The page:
When it comes to impressing a prospective employer, anything you can bring to the table which may give you the edge over competing interviewees is a plus. We’ve all got our faults (regardless of what we say in the interview room,) and some of them are difficult to resolve – a poor communicator will almost always remain a poor communicator, and if you’re one of the many people who is hopeless at math, nothing short of serious tuition will improve the situation.
Thankfully, one of the more sought-after skills in the modern workplace is also the easiest to pick up. The need for IT proficiency is a sign of the times, and isn’t purely reserved for the office environment – almost every vocation imaginable employs some degree of IT in order to increase efficiency. But this is the tricky thing – at which point does ’using technology’ become ’IT skills’?
Of course, there’s a vast gulf between being able to send an e-mail and knowing how to compile a data management program from scratch using C++ . The majority of us know how to create a Word document or find an address using Google, but there’s a much overlooked and powerful program which is not only easy to learn but a valuable asset on anyone’s resume.
Excel was originally released in ‘85 as part of the Office package. The easy-to-use yet immensely customisable application outstripped the leading competitor, Lotus’ 3-2-1, which had (up until then) been the only mainstream spreadsheet program. In fact, Excel arguably did as much as the Windows operating system in giving Microsoft the lion’s share of the computing market.
The program has changed little over the last 25 years, other than a few cosmetic alterations and functional add-ons. Essentially, if you’ve ever used Excel in the past, it won’t take more than half an hour to get up to speed with the latest version.
Who the Heck Uses Spreadsheets, Anyway?
Excel isn’t just used to knock up data graphs for those tedious company presentations. Let’s look at a few possible applications and you’ll see how versatile it can be:
- Personnel rotas can be created pretty swiftly in Excel and fiddled with until your heart’s content (and staff are finally happy!) Any work setting where a number of people are employed can utilise this, from retail stores, offices, warehouses, etc. And it is not just limited to working out shift patterns – such a spreadsheet can do anything from keep pay dates organised in HR to simply sorting out squabbles over who takes which lunch hour.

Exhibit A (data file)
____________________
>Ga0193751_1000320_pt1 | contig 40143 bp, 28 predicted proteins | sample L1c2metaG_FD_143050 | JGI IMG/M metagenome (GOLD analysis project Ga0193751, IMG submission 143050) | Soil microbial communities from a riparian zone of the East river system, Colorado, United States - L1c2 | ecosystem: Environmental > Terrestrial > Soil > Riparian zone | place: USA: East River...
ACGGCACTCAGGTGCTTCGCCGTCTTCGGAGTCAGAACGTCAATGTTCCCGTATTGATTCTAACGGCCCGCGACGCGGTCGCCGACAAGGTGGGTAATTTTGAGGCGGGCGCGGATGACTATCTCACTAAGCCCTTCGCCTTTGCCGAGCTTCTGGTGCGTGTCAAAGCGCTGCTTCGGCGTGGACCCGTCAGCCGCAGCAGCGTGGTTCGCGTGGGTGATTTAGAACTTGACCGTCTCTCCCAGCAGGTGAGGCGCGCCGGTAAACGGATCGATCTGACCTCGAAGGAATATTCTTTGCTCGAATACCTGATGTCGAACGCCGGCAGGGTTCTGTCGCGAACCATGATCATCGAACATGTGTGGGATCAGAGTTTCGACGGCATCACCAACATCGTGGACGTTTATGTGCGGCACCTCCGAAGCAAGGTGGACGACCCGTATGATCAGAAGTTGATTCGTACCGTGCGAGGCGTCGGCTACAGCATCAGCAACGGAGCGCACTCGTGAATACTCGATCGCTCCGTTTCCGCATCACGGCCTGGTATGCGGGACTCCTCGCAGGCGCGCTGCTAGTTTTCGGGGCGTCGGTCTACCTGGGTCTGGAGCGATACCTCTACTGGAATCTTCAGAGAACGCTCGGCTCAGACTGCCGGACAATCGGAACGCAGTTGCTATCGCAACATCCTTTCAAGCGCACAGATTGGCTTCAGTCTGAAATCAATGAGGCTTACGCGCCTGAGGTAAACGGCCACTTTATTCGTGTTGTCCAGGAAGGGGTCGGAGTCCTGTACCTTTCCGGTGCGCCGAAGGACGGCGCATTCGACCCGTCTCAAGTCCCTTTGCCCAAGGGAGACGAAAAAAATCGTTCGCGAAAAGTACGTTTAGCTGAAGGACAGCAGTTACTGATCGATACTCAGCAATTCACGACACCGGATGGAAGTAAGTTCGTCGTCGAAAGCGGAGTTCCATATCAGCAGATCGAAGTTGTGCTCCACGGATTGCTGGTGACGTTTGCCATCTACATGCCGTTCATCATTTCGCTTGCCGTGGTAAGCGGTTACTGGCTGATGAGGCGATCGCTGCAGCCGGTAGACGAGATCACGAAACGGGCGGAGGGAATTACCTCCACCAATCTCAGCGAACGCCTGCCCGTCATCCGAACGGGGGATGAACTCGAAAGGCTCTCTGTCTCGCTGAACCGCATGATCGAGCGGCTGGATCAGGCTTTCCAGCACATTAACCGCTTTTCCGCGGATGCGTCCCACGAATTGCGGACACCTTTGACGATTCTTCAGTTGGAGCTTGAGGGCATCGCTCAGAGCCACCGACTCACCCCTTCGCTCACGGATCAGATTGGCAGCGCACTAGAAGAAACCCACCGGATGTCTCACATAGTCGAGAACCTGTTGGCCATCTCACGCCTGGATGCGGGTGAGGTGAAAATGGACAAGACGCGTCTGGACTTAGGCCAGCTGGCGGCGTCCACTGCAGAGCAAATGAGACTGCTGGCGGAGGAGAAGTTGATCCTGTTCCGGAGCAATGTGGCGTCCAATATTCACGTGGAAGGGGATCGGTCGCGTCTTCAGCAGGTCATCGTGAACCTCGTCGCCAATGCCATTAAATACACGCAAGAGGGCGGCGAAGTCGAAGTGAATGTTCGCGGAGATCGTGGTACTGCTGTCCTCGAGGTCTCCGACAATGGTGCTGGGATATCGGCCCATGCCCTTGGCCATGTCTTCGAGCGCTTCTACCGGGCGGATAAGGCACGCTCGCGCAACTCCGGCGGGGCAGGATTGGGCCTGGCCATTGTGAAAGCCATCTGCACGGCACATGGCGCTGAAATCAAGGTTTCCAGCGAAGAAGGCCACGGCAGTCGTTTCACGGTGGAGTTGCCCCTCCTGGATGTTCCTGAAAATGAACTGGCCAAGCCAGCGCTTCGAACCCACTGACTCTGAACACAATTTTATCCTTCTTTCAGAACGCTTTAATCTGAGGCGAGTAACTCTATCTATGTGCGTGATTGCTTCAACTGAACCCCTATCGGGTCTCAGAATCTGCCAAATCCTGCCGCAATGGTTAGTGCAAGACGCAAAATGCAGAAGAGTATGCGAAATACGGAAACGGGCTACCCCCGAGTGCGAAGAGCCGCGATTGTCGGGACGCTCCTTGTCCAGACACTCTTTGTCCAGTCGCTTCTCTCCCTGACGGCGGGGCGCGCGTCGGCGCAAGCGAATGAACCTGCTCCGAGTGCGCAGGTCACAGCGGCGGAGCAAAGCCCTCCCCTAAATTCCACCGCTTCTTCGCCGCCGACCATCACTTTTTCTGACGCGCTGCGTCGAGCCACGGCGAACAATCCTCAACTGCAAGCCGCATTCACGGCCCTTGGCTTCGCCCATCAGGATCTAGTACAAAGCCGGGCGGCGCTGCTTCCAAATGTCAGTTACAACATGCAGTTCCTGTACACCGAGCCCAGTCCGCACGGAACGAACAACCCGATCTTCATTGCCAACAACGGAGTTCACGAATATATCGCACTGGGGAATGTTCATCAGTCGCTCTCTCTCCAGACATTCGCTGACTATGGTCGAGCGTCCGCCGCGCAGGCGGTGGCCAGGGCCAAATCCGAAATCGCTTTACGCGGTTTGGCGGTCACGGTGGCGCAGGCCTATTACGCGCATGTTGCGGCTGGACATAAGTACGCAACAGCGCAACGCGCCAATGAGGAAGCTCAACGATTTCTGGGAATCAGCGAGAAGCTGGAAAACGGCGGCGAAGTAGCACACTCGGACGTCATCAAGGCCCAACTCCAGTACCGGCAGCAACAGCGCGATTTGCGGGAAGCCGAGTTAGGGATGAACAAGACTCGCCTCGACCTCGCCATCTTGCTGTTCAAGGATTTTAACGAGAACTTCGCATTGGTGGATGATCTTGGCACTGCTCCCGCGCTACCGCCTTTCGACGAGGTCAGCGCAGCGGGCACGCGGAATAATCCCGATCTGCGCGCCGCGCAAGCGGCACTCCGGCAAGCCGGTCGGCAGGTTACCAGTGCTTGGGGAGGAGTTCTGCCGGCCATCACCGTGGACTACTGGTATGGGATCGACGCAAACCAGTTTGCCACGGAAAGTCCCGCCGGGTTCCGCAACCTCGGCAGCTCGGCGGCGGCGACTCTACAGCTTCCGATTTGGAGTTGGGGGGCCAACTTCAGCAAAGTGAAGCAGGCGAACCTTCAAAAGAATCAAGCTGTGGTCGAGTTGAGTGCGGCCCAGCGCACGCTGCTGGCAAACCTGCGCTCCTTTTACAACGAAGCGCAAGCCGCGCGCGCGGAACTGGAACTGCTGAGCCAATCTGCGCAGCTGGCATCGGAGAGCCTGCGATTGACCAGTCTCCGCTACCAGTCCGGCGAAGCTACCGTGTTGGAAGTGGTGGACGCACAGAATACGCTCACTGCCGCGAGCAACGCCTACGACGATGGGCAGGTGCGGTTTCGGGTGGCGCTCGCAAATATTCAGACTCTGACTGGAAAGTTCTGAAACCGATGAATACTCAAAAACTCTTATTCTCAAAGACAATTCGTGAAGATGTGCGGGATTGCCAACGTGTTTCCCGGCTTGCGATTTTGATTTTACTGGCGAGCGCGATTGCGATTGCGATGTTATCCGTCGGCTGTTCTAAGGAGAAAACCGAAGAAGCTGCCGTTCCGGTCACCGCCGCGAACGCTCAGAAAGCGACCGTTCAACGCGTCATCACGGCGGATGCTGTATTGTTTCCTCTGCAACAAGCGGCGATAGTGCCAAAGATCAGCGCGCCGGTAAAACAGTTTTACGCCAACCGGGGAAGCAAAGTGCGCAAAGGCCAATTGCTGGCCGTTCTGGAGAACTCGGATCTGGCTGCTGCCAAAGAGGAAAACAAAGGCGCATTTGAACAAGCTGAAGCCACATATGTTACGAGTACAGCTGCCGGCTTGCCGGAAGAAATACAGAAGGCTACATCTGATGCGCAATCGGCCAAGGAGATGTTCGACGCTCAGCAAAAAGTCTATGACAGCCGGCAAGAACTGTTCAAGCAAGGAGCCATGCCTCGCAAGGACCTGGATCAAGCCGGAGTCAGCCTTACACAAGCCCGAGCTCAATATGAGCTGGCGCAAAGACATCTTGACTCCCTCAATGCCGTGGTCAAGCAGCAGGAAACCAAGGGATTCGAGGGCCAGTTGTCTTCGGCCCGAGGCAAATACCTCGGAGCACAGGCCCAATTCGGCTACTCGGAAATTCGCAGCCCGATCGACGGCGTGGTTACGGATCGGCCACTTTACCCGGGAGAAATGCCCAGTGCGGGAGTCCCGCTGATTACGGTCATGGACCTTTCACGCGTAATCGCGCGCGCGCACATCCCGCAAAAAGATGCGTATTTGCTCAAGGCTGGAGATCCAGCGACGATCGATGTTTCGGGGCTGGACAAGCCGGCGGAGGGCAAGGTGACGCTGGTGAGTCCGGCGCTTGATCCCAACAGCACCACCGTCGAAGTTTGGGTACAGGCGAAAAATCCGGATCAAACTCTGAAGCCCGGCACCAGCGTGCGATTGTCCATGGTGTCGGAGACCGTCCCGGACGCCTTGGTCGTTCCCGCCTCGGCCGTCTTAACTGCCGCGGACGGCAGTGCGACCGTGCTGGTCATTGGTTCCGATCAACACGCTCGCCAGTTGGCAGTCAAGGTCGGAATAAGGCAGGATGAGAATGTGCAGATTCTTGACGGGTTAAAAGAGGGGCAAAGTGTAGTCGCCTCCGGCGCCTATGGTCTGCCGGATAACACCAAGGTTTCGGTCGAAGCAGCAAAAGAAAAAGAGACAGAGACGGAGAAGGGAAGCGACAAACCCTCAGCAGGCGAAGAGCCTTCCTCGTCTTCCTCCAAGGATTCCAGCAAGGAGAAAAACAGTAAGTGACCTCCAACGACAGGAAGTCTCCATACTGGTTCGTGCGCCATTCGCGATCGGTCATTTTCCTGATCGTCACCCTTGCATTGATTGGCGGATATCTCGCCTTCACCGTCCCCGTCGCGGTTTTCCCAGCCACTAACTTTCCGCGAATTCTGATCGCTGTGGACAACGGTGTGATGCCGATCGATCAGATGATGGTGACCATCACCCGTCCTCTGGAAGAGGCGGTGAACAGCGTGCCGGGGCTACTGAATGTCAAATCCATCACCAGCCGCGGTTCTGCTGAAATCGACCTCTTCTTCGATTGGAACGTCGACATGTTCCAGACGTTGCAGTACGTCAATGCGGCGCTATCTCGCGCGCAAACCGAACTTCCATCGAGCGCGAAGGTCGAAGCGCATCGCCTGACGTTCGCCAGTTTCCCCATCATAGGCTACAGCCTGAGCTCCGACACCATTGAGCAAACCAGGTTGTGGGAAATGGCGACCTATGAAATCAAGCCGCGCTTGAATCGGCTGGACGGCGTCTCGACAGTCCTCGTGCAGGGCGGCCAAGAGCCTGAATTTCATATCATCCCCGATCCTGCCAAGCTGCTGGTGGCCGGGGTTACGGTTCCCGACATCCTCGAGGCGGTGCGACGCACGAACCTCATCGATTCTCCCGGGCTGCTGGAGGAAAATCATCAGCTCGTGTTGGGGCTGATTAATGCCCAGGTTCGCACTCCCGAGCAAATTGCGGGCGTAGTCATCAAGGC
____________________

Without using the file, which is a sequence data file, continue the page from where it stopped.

- Ironically, Excel is also a useful way to get un-technical: if you’re not comfortable working out sales figures and percentages using a calculator, just plug it straight into Excel and let it do the hard work. Very little maths skills are needed in order to set up a complex algebra framework which will save bundles of time if you’re working with a lot of raw data. You can then, if so inclined, turn it into a pretty graph and display it in a tedious company presentation.
- Live updating is also a useful tool in Excel. If you want your data to update automatically should there be any changes to a website or another Excel document, a few clicks and it’s done. This can be used to unify data between departments (since everyone can track changes as they occur on openly-shared documents) and is very handy if you work in an environment which requires the handling and accuracy of a large volume of information. Once again, with Excel this is very easy to implement.
Why On Earth Do Businesses Care?
At the risk of sounding cliché, time equals money. One of the primary aims of IT is to increase efficiency, and programs such as Excel have been a huge success chiefly because they are designed to save a company time and funds which would otherwise be wasted.
Admittedly this is not a very romantic notion, but that’s the world of business. If an employee can display good spreadsheet skills, they will not only appear keen to constantly update their skill set but also be mindful of how they can go the extra mile for the company.
The converse is also true – if someone does not seem to have even a basic grasp of programs such as Excel (which has been around for some time,) why would an prospective employer choose them over a less-stagnant competitor? In the current economic client, businesses are more likely to hire someone who can both keep themselves organised as well as being able to handle other aspects of the ‘bigger picture’ – in nearly all cases, this will involve some level of IT proficiency.
I See Your Point – So Where Can I Brush Up On My Excel Skills?
As with many things, one of the best resources for learning is the Internet. There are countless pages out there in both video and text format which can help you learn the very basics right up to programming with Excel. One word of advice would be to make sure the tutorial you’re reading is based on the same version of Excel you own – although most of the lessons you’ll learn apply to all versions, program layouts have changed throughout the years.
If you’re currently in employment, an alternative is to ask your manager or IT department for some additional training on Excel. Even if there are no resources for this at your place of work, asking will do no harm and will show you’re taking initiative.
Hopefully this short guide was of some use and you’re well on the road to job success. The guide itself was provided for free by the guys at Sofas and Sectionals, who also know a thing or two about Palliser furniture.